Cons of Buying a New EC
- Few launches
- Usually in less accessible locations
- Bound by HDB rules for 10 years
ECs are a great option for Mr and Mrs Tan, but that’s assuming they can find a suitable EC launch at the time of their application. Compared to private condo launches, EC launches happen less frequently.
While there can be over 20 new launch condos, there are usually less than five EC launches per year. Tenet in Tampines, which launched recently, sold 72% of its units on launch day on 14 November 2022.
They are also usually at far-flung locations such as Punggol, Woodlands, and Sembawang, with little access to public transport. So unless the Tans own a car, don’t mind walking further or taking a taxi every day, or work from home often, an EC may not be super viable.
As mentioned above, the five and 10-year marks are important to ECs. This is because ECs are considered HDB properties for the first 10 years. This means you have to follow the five-year MOP rule. In terms of eligibility, you must also fulfil other conditions such as the property ownership and resale levy rules.
Buying a Private Condominium
One of the 5Cs of Singaporean aspirations – Cash, Car, Credit card, Condominium and Country club membership – a private condominium is often seen as a mark of having ‘made it’. Naturally, condos are the most expensive option of the three.
The Tans, with a budget of $700,000, searching on PropertyGuru brings up mostly 1-bedroom units or studio apartments.
Pros of Buying a Private Condo
- Well-equipped with facilities
- No income ceiling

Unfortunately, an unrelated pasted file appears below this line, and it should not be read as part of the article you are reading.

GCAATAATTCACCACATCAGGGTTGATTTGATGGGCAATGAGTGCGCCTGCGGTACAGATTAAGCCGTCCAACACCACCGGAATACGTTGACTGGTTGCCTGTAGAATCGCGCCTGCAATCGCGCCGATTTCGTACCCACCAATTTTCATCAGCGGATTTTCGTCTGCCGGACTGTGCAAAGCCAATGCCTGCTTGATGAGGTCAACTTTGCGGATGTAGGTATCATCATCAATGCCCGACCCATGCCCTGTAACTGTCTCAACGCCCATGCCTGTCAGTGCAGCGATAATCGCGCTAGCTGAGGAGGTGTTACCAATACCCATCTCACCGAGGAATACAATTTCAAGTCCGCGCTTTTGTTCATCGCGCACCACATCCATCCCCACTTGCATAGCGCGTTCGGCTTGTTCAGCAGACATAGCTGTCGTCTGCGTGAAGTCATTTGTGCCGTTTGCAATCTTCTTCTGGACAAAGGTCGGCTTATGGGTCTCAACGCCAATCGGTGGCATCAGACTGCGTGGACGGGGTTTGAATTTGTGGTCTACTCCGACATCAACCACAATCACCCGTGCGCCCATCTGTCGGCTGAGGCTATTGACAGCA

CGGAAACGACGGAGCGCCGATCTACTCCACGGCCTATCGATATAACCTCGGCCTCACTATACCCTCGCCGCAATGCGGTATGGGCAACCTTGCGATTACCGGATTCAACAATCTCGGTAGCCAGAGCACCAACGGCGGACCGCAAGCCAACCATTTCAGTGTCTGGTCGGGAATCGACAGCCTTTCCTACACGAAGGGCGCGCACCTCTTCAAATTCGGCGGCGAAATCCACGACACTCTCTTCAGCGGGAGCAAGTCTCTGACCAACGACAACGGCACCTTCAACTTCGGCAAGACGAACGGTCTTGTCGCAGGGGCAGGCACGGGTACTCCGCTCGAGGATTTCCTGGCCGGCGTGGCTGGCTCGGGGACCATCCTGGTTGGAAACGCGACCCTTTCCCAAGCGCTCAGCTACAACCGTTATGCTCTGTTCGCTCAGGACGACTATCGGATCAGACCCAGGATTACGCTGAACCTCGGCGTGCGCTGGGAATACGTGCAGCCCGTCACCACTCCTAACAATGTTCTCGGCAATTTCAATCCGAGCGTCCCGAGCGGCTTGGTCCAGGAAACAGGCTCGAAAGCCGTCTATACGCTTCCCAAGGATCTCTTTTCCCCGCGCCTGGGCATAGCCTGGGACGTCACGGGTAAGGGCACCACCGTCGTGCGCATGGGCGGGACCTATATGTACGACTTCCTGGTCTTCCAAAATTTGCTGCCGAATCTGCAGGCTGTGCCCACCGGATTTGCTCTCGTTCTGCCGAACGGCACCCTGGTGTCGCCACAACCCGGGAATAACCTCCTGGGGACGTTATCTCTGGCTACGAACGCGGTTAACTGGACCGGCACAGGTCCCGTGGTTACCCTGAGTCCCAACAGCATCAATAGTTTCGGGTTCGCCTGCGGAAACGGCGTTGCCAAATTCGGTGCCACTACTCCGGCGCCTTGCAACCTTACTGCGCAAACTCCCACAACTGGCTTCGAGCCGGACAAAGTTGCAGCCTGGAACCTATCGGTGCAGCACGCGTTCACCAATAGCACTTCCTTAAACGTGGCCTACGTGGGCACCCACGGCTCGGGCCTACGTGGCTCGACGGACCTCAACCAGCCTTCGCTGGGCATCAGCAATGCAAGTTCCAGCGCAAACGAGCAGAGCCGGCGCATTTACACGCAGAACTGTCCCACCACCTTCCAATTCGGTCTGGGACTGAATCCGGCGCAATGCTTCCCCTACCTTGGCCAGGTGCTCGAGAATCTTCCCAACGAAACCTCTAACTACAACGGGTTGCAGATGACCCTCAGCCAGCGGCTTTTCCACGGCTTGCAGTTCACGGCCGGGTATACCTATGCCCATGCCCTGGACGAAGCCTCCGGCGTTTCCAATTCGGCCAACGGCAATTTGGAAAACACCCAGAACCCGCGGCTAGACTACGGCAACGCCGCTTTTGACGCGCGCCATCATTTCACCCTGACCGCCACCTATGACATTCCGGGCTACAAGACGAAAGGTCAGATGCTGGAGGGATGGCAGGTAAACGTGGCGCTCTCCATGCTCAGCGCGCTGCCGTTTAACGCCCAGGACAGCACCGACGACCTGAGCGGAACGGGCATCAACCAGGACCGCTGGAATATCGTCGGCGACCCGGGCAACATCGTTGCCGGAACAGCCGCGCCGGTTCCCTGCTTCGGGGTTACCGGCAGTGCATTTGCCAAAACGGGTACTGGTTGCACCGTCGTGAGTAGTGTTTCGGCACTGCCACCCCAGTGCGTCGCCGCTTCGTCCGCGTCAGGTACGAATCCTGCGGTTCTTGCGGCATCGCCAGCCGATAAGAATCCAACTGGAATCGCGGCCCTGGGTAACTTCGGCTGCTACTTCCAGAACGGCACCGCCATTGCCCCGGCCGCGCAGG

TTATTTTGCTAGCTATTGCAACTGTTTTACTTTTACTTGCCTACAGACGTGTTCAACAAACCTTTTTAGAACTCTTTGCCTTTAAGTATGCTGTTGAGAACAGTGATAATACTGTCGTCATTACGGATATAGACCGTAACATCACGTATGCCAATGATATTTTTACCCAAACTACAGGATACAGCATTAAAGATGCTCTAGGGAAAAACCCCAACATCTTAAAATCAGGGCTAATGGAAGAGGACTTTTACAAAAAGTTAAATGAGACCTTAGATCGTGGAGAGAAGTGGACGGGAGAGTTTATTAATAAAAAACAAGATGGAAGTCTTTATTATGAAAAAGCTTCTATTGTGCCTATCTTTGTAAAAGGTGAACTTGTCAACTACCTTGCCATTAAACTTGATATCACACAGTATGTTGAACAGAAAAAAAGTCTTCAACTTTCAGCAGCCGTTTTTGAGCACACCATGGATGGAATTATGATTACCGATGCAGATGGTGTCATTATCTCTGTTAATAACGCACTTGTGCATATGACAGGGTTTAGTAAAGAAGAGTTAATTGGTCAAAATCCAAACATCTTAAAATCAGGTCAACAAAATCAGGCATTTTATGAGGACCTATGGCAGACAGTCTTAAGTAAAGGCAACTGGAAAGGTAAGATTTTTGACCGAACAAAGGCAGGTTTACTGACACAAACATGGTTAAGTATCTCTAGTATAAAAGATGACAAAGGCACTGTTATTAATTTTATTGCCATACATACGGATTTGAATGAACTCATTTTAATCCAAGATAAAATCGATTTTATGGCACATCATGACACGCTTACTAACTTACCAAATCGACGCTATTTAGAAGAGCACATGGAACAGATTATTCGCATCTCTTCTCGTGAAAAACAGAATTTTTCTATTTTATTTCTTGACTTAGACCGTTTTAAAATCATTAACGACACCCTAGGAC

- No renting and/or selling restrictions
For young working professionals like the Tans in higher-paying jobs, staying in a private condo means they get all the benefits of living in a beautifully designed property, with facilities like a pool, gym and BBQ pits, and round-the-clock security.
In addition to having no income ceiling, private properties are not bound by HDB restrictions to do with renting and selling. This is why many people choose private condos as investment assets. The Tans won’t have to wait five years if they want to sell or rent out their condo.
Cons of Buying a Private Condo
- Smaller in size
Buying a private condo may seem like the best and most prestigious choice if you can afford it. However, with the Tans’ budget of $700,000, they probably can only afford very small one- to two-bedroom units in less accessible areas, like the Outside Central Region (OCR).
If you don’t consider the condo facilities and only compare the actual unit itself, this seems a lot less comfortable than a 4-room resale flat near an MRT station, which you can get at a similar price point. For $700,000, you can get a new-ish 3-room HDB flat on a high floor in a desirable, city fringe neighbourhood with money left over for renovation.
In terms of how long a new launch condo will take to build, we’re looking at a similar timeline to BTO flats. Construction delays brought on by pandemic-induced manpower and supply shortages mean you’ll have to wait. But if you’re looking at a resale condominium, you can move in more quickly.
HDB Resale Flat, EC, or Condo: Which Should You Choose?
If you value having a larger space and already have your gym membership, an HDB resale flat may be the most cost-effective option for you.
If you prefer to live in a property with condo facilities, new ECs are a good option as they are still a type of subsidised property and cheaper than most private condo units.
However, if your heart is set on buying a condo unit, you can probably still afford one, just that it’s likely to be very small and inconveniently located. This is not quite suitable for young couples planning a family.